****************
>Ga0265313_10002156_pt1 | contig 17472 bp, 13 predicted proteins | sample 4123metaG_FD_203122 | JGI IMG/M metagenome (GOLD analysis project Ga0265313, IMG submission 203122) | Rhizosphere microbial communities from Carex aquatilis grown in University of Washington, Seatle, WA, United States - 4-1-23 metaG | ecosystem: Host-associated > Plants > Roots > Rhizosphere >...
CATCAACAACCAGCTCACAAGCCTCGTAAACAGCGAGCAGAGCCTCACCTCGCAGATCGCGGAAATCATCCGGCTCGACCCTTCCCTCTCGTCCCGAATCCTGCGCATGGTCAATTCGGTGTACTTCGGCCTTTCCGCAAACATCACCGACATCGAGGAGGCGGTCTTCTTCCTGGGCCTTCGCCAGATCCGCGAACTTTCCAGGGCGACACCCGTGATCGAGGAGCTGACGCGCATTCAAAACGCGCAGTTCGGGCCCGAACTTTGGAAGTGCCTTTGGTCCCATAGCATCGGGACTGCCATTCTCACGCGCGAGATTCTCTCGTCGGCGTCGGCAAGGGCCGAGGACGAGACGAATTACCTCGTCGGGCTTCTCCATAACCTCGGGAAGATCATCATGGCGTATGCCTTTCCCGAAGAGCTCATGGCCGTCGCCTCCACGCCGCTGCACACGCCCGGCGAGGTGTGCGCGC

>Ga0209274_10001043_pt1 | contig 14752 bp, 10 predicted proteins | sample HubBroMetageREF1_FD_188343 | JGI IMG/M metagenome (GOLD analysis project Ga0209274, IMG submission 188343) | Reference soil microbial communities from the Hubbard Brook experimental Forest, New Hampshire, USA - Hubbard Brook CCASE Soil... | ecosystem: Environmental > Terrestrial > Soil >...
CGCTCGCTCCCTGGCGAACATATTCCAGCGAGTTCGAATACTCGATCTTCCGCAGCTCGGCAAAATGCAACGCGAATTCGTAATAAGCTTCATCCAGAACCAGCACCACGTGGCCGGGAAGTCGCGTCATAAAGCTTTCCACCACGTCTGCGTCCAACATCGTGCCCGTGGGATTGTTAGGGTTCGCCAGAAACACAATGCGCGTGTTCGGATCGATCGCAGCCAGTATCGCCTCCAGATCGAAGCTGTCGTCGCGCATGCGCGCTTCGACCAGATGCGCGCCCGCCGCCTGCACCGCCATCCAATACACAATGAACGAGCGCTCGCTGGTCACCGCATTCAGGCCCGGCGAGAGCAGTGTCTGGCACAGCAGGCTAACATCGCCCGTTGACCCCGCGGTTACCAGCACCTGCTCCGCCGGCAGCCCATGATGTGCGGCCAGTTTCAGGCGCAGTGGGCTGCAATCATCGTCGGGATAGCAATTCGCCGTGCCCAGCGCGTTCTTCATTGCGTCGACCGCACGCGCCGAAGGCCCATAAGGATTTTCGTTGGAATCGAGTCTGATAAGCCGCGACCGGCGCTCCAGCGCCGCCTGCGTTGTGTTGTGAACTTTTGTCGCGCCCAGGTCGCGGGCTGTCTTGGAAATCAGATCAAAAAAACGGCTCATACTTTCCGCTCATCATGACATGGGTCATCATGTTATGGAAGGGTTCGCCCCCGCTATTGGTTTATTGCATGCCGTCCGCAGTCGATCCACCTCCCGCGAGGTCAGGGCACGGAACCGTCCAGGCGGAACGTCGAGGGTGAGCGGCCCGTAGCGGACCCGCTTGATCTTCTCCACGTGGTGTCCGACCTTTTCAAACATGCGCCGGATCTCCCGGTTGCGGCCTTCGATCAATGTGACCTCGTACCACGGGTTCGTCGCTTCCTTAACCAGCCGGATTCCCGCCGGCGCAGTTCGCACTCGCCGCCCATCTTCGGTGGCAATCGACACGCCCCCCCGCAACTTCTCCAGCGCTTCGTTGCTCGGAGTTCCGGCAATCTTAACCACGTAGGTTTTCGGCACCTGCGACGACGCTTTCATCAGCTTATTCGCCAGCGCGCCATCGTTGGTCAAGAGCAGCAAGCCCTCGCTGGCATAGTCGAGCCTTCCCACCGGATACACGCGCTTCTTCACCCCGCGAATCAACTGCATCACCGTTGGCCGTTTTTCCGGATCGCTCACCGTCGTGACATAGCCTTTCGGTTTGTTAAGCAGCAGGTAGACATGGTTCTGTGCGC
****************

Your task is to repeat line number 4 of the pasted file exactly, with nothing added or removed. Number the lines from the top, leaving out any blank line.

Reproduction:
CGCTCGCTCCCTGGCGAACATATTCCAGCGAGTTCGAATACTCGATCTTCCGCAGCTCGGCAAAATGCAACGCGAATTCGTAATAAGCTTCATCCAGAACCAGCACCACGTGGCCGGGAAGTCGCGTCATAAAGCTTTCCACCACGTCTGCGTCCAACATCGTGCCCGTGGGATTGTTAGGGTTCGCCAGAAACACAATGCGCGTGTTCGGATCGATCGCAGCCAGTATCGCCTCCAGATCGAAGCTGTCGTCGCGCATGCGCGCTTCGACCAGATGCGCGCCCGCCGCCTGCACCGCCATCCAATACACAATGAACGAGCGCTCGCTGGTCACCGCATTCAGGCCCGGCGAGAGCAGTGTCTGGCACAGCAGGCTAACATCGCCCGTTGACCCCGCGGTTACCAGCACCTGCTCCGCCGGCAGCCCATGATGTGCGGCCAGTTTCAGGCGCAGTGGGCTGCAATCATCGTCGGGATAGCAATTCGCCGTGCCCAGCGCGTTCTTCATTGCGTCGACCGCACGCGCCGAAGGCCCATAAGGATTTTCGTTGGAATCGAGTCTGATAAGCCGCGACCGGCGCTCCAGCGCCGCCTGCGTTGTGTTGTGAACTTTTGTCGCGCCCAGGTCGCGGGCTGTCTTGGAAATCAGATCAAAAAAACGGCTCATACTTTCCGCTCATCATGACATGGGTCATCATGTTATGGAAGGGTTCGCCCCCGCTATTGGTTTATTGCATGCCGTCCGCAGTCGATCCACCTCCCGCGAGGTCAGGGCACGGAACCGTCCAGGCGGAACGTCGAGGGTGAGCGGCCCGTAGCGGACCCGCTTGATCTTCTCCACGTGGTGTCCGACCTTTTCAAACATGCGCCGGATCTCCCGGTTGCGGCCTTCGATCAATGTGACCTCGTACCACGGGTTCGTCGCTTCCTTAACCAGCCGGATTCCCGCCGGCGCAGTTCGCACTCGCCGCCCATCTTCGGTGGCAATCGACACGCCCCCCCGCAACTTCTCCAGCGCTTCGTTGCTCGGAGTTCCGGCAATCTTAACCACGTAGGTTTTCGGCACCTGCGACGACGCTTTCATCAGCTTATTCGCCAGCGCGCCATCGTTGGTCAAGAGCAGCAAGCCCTCGCTGGCATAGTCGAGCCTTCCCACCGGATACACGCGCTTCTTCACCCCGCGAATCAACTGCATCACCGTTGGCCGTTTTTCCGGATCGCTCACCGTCGTGACATAGCCTTTCGGTTTGTTAAGCAGCAGGTAGACATGGTTCTGTGCGC